Hershey, Mars and Nestlé may be liable for $727m in damages for alleged conspiracy to raise chocolate prices in the US between 2002 and 2007.
The companies are to face allegations of price fixing after a judge in a district court in Pennsylvania ruled on 7 December that 91 claimants could lodge a class action against the chocolate giants.
The claimants had relied on expert evidence to prove they were a 'class' - a group with a similar gripe - which the chocolate makers claimed was based on miscalculations.
However, the chocolate manufacturers’ motion to dismiss expert evidence was rejected and the claimants were granted class certification, meaning the case will proceed.
The class includes any person or entity that purchased single serving standard and King size chocolate candy for resale directly from defendants between 9 December 2002 and 20 December 2007.
Damages of $727m
The claimants needed to prove measurable damages to be considered a class and relied on expert evidence from Drs. Robert Tollison, professor of economics at Clemson University and James McClave, an author of academic texts on statistics.
McClave calculated that the average overcharge during the class period was 7% to 8.6% for singles and 9.5% to 11% for Kings and therefore, that the ultimate damages are approximately $524 million for singles and $202 million for Kings.
The three chocolate companies, which account for 75% of the US chocolate market, argued that the case was unsuitable as a class action since it was impossible to determine the price paid for chocolate by the class.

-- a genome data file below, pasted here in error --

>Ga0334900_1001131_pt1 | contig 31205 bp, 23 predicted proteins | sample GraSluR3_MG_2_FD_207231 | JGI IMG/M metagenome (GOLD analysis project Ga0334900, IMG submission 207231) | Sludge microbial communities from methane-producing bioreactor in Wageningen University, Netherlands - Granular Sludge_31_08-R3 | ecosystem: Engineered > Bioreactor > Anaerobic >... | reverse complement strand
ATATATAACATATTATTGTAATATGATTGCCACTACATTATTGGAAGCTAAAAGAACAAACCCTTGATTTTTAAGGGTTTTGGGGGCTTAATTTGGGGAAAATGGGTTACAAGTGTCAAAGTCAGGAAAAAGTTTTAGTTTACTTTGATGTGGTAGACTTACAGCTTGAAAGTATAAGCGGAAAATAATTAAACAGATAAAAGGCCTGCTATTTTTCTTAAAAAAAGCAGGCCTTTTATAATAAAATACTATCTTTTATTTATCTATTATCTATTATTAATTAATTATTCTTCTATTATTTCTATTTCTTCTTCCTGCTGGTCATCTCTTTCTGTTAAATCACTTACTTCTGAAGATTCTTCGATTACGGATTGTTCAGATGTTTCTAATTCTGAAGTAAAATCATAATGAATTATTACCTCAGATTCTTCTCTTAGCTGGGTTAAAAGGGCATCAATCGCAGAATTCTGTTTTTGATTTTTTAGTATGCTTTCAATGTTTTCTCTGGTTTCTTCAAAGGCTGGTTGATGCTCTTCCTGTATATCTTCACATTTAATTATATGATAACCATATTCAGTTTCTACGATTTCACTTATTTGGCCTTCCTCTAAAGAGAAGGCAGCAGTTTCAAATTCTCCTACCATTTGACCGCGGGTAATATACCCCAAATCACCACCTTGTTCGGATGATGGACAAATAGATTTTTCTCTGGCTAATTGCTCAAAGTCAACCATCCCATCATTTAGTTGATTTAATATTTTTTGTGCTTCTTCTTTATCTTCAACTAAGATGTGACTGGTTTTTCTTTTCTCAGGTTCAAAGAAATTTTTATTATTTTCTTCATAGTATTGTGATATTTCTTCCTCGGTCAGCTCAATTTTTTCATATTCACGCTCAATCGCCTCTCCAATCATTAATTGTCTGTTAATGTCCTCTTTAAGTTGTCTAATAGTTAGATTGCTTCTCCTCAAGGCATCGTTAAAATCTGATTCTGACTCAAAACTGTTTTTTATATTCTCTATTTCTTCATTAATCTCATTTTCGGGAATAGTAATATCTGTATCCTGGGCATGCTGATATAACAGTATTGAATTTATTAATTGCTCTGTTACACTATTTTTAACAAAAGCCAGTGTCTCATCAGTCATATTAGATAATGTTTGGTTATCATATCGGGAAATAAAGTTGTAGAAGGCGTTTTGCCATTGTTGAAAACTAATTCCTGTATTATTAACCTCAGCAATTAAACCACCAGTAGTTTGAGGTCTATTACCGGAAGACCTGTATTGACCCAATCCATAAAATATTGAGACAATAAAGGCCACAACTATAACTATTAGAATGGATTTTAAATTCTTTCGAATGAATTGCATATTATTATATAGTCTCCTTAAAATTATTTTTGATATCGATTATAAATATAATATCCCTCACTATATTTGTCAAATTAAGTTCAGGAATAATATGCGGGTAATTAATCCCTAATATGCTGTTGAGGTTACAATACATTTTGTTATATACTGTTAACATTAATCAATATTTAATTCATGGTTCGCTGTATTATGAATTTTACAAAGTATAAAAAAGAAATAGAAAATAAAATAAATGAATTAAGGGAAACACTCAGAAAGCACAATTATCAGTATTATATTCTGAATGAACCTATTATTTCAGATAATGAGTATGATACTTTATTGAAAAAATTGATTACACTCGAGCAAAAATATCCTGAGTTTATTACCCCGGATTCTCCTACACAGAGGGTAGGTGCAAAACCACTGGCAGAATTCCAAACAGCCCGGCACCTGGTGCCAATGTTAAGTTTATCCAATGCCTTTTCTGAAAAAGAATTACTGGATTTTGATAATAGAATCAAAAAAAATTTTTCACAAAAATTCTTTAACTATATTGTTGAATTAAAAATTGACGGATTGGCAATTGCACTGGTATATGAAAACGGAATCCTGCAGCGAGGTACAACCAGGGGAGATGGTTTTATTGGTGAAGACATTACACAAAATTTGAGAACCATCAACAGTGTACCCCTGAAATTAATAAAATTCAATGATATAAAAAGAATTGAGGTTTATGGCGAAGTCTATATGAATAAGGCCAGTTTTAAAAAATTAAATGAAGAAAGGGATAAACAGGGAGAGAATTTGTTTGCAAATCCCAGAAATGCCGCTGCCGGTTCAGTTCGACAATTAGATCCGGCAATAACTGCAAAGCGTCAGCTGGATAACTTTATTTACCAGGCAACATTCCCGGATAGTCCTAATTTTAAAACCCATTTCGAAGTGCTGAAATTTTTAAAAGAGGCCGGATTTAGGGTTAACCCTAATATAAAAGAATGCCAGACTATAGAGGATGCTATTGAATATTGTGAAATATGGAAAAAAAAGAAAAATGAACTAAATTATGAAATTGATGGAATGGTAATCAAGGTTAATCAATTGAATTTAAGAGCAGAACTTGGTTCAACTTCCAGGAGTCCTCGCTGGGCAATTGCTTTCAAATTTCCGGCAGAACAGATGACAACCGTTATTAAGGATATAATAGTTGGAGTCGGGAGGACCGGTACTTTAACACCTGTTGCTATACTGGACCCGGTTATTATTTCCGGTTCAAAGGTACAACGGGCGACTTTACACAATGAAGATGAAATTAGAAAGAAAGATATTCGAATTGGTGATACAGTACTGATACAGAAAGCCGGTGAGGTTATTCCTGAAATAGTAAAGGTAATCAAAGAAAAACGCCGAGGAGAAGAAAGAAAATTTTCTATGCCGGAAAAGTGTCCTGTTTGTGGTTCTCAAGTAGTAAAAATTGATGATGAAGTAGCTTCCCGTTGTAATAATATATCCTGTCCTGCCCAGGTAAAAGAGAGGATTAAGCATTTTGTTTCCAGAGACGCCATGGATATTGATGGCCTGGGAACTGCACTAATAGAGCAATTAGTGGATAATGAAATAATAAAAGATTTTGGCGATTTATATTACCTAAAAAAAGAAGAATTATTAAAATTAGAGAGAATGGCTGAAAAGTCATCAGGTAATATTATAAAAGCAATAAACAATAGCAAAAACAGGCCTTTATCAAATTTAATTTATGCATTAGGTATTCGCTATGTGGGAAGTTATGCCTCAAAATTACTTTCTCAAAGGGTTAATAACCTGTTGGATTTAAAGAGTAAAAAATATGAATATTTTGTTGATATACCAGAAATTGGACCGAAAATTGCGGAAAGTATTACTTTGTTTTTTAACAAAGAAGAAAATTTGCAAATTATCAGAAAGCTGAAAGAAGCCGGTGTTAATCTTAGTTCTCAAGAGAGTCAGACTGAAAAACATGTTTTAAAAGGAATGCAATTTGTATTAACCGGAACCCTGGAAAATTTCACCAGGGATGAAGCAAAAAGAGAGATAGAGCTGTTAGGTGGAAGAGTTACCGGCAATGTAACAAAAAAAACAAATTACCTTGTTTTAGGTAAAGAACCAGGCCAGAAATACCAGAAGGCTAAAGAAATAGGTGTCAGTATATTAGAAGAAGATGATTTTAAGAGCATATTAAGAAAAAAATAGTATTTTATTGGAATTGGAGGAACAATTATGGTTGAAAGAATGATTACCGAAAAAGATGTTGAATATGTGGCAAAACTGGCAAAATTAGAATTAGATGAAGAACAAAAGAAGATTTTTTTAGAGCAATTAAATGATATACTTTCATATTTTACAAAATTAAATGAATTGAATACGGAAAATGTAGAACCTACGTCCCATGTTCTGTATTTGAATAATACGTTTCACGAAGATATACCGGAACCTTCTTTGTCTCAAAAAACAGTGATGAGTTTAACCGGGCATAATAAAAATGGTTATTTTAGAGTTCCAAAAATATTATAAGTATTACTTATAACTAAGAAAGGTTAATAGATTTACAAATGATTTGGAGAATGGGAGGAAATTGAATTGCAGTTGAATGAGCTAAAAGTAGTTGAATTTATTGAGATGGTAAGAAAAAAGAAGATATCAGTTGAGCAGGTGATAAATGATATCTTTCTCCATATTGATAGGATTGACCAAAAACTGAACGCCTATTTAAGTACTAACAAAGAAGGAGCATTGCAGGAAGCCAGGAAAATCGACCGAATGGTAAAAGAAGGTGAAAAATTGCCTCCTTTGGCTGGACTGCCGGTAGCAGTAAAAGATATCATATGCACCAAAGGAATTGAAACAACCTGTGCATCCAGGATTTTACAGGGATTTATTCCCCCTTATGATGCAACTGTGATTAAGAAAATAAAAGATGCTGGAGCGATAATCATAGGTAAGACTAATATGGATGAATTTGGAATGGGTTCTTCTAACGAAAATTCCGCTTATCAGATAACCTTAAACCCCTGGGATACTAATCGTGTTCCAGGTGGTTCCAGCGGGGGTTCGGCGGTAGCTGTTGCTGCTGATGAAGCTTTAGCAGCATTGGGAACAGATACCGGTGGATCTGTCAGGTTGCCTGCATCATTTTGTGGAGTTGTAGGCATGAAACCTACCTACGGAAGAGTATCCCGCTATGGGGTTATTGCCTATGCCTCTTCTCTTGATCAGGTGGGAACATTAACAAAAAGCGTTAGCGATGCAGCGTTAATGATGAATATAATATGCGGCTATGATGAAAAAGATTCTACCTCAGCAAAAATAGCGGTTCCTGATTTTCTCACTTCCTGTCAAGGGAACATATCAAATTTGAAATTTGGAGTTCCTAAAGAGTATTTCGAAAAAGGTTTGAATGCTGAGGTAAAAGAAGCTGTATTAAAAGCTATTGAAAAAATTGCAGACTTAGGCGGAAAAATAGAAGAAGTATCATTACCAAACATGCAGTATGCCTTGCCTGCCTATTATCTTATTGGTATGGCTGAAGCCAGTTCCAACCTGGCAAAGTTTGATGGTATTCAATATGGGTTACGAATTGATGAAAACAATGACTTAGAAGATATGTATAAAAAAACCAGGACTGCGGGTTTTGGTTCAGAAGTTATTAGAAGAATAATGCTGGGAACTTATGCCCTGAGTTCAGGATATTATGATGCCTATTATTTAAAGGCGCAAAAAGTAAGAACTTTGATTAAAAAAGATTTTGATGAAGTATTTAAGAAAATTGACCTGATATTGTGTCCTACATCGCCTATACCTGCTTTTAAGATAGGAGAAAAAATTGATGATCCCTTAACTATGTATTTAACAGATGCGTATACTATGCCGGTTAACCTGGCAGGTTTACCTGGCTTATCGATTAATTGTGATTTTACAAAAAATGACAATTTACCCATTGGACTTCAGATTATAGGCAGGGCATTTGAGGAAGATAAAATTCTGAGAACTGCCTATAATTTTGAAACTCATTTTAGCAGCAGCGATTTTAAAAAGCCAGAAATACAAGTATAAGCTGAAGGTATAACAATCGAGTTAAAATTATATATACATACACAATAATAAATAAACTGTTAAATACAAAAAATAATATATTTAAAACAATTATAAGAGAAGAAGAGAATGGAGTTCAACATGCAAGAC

However, the Judge Conner said that McClave’s calculations were acceptable.
91 cases were brought in several US federal courts mainly in late 2007 and early 2008 alleging that Cadbury, along with Nestlé, Hershey and Mars, had conspired to unlawfully raise chocolate prices three times between 2002 and 2007 in violation of anti-trust laws.
In April 2008 all cases were transferred to the District Court in Pennsylvania.
Allegations and defense
The claimants argue that the companies must have colluded to raise price from 2002 as prices from the mid-90s until that date had remained stable because chocolate makers were weary that consumers would opt for cheaper alternatives from competitors.
The manufacturers blamed raising raw material costs for the increases and said that firms were encouraged to copy peers in introducing price increases since retailers would in turn up the price in shops and would stand to gain.
The claimants argue that the company’s had prior knowledge that competitors would rise prices before a public announcement was made.
Mondelez International-owned Cadbury was a defendant in the initial allegation brought in 2007, but settled case for $1.3m (€995,863) earlier this year.